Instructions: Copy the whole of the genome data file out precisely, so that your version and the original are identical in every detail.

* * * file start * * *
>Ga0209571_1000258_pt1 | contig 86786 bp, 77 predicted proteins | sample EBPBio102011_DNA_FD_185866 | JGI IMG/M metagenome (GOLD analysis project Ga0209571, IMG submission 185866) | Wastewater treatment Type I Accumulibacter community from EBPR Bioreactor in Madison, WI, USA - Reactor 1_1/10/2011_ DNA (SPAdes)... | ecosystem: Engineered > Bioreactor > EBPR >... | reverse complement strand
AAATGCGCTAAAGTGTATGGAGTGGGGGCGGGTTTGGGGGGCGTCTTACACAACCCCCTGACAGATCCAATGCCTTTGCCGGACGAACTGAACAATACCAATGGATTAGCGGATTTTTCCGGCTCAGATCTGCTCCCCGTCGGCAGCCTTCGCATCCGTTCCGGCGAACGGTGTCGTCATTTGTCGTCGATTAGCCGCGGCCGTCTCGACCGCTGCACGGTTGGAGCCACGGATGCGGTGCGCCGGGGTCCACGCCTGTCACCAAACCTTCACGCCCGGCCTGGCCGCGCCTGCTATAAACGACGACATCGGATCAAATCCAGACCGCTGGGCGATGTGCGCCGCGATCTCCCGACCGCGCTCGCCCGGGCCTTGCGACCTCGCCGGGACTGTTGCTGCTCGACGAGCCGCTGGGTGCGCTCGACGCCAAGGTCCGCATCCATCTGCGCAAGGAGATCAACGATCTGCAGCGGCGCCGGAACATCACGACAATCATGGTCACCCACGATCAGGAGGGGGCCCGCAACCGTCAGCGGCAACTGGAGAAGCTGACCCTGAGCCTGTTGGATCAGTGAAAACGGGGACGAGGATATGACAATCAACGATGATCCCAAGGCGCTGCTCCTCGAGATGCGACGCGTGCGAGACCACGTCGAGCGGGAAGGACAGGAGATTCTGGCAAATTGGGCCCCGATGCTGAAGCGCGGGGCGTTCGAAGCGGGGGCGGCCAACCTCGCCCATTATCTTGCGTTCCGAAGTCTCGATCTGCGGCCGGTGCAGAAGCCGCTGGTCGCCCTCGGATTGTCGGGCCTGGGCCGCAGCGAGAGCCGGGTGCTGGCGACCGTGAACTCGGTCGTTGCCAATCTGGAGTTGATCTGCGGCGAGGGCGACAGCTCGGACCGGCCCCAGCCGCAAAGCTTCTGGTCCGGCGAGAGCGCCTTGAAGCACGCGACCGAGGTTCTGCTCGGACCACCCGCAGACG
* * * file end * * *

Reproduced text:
>Ga0209571_1000258_pt1 | contig 86786 bp, 77 predicted proteins | sample EBPBio102011_DNA_FD_185866 | JGI IMG/M metagenome (GOLD analysis project Ga0209571, IMG submission 185866) | Wastewater treatment Type I Accumulibacter community from EBPR Bioreactor in Madison, WI, USA - Reactor 1_1/10/2011_ DNA (SPAdes)... | ecosystem: Engineered > Bioreactor > EBPR >... | reverse complement strand
AAATGCGCTAAAGTGTATGGAGTGGGGGCGGGTTTGGGGGGCGTCTTACACAACCCCCTGACAGATCCAATGCCTTTGCCGGACGAACTGAACAATACCAATGGATTAGCGGATTTTTCCGGCTCAGATCTGCTCCCCGTCGGCAGCCTTCGCATCCGTTCCGGCGAACGGTGTCGTCATTTGTCGTCGATTAGCCGCGGCCGTCTCGACCGCTGCACGGTTGGAGCCACGGATGCGGTGCGCCGGGGTCCACGCCTGTCACCAAACCTTCACGCCCGGCCTGGCCGCGCCTGCTATAAACGACGACATCGGATCAAATCCAGACCGCTGGGCGATGTGCGCCGCGATCTCCCGACCGCGCTCGCCCGGGCCTTGCGACCTCGCCGGGACTGTTGCTGCTCGACGAGCCGCTGGGTGCGCTCGACGCCAAGGTCCGCATCCATCTGCGCAAGGAGATCAACGATCTGCAGCGGCGCCGGAACATCACGACAATCATGGTCACCCACGATCAGGAGGGGGCCCGCAACCGTCAGCGGCAACTGGAGAAGCTGACCCTGAGCCTGTTGGATCAGTGAAAACGGGGACGAGGATATGACAATCAACGATGATCCCAAGGCGCTGCTCCTCGAGATGCGACGCGTGCGAGACCACGTCGAGCGGGAAGGACAGGAGATTCTGGCAAATTGGGCCCCGATGCTGAAGCGCGGGGCGTTCGAAGCGGGGGCGGCCAACCTCGCCCATTATCTTGCGTTCCGAAGTCTCGATCTGCGGCCGGTGCAGAAGCCGCTGGTCGCCCTCGGATTGTCGGGCCTGGGCCGCAGCGAGAGCCGGGTGCTGGCGACCGTGAACTCGGTCGTTGCCAATCTGGAGTTGATCTGCGGCGAGGGCGACAGCTCGGACCGGCCCCAGCCGCAAAGCTTCTGGTCCGGCGAGAGCGCCTTGAAGCACGCGACCGAGGTTCTGCTCGGACCACCCGCAGACG